Program 3 – Research Projects

Evaluation of effective innovation adoption

Program Leads:
Professor Benno Torgler
Professor Marit Kragt

Improving policy by evaluating the additive effects of government agencies and departments

This project combines data from multiple government organisations, such as education, health, justice, housing and transport, to provide an opportunity to identify causative relationships of the need, or increased need, for health care services. Identifying such causative relationships provides an opportunity to improve policy, improve planning and ultimately improve the wellbeing of Queenslanders. This project will provide a better understanding of the interplay between different government departments.

Digital platforms to provide multi-level support for clients with special needs

Innovation often requires collaboration among stakeholders within different organisations and at different levels. This project develops an innovation platform to facilitate: (i) collaboration among the key actors within a complex service ecosystem; (ii) identification of the resources and infrastructure needed to support ongoing innovation; (iii) articulation of where policies and processes inhibit innovation; in order to support (iv) the ideation of new business models that will lead to new service delivery approaches. A key feature of the platform is the incorporation of advanced analytics to aid evaluation.

Evaluation of the barriers to technology with high productivity value

Australian meat processors are looking at technology as one of the ways to keep Australia’s red meat industry competitive in global markets. Advanced manufacturing systems, such as automation, can improve the efficiency of operations but are not widely adopted by meat processors. Partner organisations are seeking insights and solutions into the barriers to adoption of technologies with clear productivity values.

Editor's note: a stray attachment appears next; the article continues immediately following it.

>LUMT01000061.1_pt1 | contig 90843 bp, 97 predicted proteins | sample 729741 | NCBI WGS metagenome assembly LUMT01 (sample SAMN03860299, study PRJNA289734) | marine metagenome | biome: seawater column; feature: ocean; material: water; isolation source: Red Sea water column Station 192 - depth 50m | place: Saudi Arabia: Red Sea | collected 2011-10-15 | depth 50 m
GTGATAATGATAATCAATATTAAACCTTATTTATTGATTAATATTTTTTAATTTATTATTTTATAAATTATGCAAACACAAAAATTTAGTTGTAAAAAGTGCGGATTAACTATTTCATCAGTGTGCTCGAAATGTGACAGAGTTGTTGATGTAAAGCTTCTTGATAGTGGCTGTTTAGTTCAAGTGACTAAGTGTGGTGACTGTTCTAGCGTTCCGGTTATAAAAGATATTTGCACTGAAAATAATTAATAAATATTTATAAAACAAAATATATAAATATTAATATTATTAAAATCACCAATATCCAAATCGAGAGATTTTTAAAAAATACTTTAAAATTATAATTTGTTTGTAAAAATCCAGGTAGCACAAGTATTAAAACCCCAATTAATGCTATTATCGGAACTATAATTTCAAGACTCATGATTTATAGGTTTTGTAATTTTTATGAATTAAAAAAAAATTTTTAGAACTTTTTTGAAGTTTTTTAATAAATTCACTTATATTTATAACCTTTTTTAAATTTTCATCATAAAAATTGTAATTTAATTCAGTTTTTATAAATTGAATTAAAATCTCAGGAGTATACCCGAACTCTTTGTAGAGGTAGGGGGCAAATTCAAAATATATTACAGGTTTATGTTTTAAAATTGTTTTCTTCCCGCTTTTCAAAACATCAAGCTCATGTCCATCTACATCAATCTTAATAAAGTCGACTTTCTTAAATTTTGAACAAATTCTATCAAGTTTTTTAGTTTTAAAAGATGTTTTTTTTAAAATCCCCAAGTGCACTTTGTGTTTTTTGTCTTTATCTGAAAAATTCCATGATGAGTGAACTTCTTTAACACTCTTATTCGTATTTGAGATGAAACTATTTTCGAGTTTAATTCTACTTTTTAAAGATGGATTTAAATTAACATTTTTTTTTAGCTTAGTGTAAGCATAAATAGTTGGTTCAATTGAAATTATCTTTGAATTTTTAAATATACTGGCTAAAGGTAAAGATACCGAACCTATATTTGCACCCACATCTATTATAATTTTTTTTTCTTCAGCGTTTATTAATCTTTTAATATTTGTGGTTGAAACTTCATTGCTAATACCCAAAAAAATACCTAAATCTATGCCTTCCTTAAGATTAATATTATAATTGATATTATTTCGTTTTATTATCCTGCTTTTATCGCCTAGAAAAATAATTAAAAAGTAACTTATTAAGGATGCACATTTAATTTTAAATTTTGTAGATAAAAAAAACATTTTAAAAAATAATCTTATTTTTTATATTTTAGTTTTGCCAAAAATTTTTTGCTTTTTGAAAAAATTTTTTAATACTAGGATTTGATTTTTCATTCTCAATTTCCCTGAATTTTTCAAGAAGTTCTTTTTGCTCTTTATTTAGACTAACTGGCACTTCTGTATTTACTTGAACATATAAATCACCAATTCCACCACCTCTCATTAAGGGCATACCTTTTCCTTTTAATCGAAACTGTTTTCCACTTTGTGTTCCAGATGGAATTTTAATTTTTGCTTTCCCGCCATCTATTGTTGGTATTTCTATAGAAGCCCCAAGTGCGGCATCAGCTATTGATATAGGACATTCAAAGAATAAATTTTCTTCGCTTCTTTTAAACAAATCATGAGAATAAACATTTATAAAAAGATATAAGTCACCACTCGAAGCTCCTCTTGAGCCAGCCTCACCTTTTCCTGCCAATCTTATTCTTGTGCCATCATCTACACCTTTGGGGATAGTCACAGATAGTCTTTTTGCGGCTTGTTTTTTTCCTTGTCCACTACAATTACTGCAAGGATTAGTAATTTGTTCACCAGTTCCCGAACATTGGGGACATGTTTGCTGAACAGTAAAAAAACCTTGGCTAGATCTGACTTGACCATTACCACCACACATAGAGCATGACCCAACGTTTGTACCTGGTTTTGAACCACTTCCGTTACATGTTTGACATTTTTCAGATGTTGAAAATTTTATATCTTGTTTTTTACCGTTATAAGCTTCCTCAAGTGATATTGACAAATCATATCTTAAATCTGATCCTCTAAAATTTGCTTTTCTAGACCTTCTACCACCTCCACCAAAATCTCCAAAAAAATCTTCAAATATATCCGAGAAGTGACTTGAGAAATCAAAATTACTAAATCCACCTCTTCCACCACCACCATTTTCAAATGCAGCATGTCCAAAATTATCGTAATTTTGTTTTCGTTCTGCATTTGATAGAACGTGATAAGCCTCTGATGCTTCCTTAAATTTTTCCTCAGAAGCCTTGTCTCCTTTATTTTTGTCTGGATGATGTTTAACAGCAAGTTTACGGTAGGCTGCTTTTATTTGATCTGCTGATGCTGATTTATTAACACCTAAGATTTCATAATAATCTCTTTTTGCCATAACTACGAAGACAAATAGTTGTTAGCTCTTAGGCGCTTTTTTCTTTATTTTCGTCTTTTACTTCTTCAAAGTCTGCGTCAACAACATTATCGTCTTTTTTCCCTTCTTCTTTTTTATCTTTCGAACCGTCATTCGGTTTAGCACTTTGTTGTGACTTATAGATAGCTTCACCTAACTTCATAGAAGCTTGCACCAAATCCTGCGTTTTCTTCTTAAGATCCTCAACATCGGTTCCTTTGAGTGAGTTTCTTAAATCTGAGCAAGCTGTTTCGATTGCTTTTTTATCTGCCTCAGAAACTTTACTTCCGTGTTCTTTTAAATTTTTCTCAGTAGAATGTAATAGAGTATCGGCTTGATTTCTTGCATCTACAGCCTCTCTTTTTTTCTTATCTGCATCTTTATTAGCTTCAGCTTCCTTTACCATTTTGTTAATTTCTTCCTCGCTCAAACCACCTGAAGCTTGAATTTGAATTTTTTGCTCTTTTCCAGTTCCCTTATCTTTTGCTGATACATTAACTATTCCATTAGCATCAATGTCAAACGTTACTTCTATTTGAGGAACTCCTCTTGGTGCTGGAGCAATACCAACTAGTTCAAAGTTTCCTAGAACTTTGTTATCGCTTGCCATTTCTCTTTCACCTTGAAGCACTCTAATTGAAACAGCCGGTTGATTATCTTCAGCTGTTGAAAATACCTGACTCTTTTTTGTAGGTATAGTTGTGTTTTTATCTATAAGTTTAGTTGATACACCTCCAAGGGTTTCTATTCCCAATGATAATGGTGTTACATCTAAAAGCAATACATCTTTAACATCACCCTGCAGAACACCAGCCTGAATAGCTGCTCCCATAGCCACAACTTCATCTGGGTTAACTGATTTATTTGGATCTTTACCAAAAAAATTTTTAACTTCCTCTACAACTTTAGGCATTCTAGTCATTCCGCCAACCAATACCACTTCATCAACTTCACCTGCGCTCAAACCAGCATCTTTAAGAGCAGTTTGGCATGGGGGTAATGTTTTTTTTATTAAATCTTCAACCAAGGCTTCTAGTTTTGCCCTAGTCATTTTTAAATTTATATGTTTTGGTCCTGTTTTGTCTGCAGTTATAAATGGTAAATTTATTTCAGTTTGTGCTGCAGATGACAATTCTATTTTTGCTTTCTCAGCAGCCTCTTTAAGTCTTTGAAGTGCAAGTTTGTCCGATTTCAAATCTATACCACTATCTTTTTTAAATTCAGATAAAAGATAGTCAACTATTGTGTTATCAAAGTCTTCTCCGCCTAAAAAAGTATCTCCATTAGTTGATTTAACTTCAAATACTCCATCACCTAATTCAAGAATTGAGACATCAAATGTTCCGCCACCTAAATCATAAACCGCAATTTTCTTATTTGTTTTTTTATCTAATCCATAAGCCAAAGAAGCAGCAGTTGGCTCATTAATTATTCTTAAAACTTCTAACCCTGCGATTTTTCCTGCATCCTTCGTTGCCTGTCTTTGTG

Integrated technology platforms to increase benefits to users

Many innovations are introduced as stand-alone technologies or platforms, overwhelming markets and users. Integrating and leveraging new technologies with others that serve different but complementary purposes could improve outcomes for users as well as small or start-up technology developers. This project studies how preferences vary across user types (e.g. farmers, consultants) in their adoption of new technologies (i.e. early adopters, pragmatists, conservatives), and whether technology integration can act as an incentive for innovation.

Cyber security and senior decision-makers – a view from the top

Boards of directors and senior executives sit at the apex of the corporation/government departments and are ultimately accountable for the decisions made within the organisations they govern. A key challenge facing boards/senior management groups is their need to understand increasingly complex topics such as cyber security to both chart a strategy and monitor organisational performance. This project will identify how organisation specific cyber security knowledge develops in boards/senior management groups. Specifically, the project will identify how information asymmetries develop over time, and possible interventions to reduce these asymmetries.

Evaluating the impact of technologically-based services on pro-environmental outcomes

This project will: (a) predict how rapid uptake of a technologically-based service model (such as MaaS) would accelerate the reduction in emissions by shifting a significant portion of the transport task to electric (or hydrogen) fleet vehicles; (b) model how shifting to a MaaS service model impacts a range of transport outcomes such as energy efficiency/ emissions, congestion and safety; and (c) identify the effect of MaaS on cyber-wellbeing of end-users.